Here we have funky jazz with intention. You’ve decided to head out on a mid-evening ramble in a part of the city you don’t normally visit. And you feel pretty alright about everything, despite all the swirling chaos (not to mention cement gridlock). It’s a cool evening, after all, emphasis on cool. So put on a sport coat and disappear into a world of lamp-lit streets.
Marton Juhasz has got all the ingredients to keep things flowing in his new single "Stino": warm trumpets are like a cocktail for your insides, a trombone that’s thick but not muddy, piano chords — full blown but not too all-over-the-place — and solos that are, like, totally out of control but never unhinged. I don't think people will appreciate how difficult it is to create music with this level of technicality, especially given how experimental it is.
Juhasz has played with big names like Lionel Loueke, Byron Wallen, Wolfgang Muthspiel and Gilad Hekselman, and it sure seems like he's managed to internalize their approaches. I love how long it took me to realize I wasn’t listening to words, but just this (almost) never-ending soul scatting. Sometimes it seems like three or four different instruments are laughing together, where one bubbles over from a chuckle to an outburst and the other pulls back. It’s like you just listened to an intriguing NPR podcast and now you can turn your attention to making a positive step forward in your own life.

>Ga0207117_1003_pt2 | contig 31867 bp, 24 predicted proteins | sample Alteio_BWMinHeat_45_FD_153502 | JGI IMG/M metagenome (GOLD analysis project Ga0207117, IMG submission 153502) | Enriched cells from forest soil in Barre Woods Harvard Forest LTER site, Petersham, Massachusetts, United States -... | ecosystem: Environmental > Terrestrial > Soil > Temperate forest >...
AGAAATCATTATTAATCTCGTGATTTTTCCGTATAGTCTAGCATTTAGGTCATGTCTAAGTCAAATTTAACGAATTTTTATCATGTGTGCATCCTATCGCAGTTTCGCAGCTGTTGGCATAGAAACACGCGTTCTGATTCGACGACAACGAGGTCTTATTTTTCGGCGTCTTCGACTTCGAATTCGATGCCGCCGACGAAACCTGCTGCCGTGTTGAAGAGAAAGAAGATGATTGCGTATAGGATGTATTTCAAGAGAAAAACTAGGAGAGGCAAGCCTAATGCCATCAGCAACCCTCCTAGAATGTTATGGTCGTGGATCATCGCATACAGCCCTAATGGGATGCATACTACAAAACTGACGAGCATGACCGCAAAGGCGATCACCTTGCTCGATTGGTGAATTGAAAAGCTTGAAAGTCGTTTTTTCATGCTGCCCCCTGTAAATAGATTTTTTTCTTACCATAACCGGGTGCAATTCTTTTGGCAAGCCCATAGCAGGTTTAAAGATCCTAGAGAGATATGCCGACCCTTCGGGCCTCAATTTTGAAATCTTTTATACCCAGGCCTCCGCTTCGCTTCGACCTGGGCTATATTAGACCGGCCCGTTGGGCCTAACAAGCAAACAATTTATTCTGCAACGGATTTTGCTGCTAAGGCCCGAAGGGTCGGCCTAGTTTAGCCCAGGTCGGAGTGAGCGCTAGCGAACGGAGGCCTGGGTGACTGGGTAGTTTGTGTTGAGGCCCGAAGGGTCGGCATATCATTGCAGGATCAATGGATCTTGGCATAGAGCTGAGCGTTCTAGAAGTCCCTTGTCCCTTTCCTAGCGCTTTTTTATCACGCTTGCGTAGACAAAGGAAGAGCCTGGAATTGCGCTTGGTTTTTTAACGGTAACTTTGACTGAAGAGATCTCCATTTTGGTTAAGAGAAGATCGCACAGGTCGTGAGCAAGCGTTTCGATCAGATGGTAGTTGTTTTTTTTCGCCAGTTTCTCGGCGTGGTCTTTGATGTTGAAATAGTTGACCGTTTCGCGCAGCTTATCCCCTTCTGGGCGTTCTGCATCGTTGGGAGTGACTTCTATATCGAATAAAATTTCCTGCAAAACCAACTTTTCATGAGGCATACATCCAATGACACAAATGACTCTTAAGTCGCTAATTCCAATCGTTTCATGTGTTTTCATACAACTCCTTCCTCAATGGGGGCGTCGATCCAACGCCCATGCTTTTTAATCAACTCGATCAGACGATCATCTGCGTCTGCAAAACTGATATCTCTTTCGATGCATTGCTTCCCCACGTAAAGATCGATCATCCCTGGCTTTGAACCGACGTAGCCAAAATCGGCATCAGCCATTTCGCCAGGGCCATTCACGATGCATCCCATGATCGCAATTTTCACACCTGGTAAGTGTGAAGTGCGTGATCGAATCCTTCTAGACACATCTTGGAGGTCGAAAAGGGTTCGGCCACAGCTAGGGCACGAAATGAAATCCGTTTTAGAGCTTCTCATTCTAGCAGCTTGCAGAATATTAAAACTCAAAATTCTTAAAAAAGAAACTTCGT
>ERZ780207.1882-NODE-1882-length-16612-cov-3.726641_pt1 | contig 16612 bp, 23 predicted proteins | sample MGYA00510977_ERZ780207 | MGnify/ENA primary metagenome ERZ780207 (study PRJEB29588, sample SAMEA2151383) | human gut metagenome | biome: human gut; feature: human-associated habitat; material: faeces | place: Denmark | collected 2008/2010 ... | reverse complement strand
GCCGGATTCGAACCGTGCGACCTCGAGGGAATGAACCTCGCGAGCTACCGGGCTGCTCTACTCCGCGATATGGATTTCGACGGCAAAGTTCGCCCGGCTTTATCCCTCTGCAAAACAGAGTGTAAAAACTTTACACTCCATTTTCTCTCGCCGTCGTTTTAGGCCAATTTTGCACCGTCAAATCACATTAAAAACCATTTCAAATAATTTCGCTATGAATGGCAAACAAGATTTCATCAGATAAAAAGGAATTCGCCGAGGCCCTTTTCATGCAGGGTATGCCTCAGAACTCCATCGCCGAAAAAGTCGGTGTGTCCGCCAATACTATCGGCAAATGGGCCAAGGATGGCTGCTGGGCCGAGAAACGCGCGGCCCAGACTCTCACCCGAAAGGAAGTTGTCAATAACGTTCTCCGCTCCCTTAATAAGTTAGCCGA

Listen to "Stino" here.
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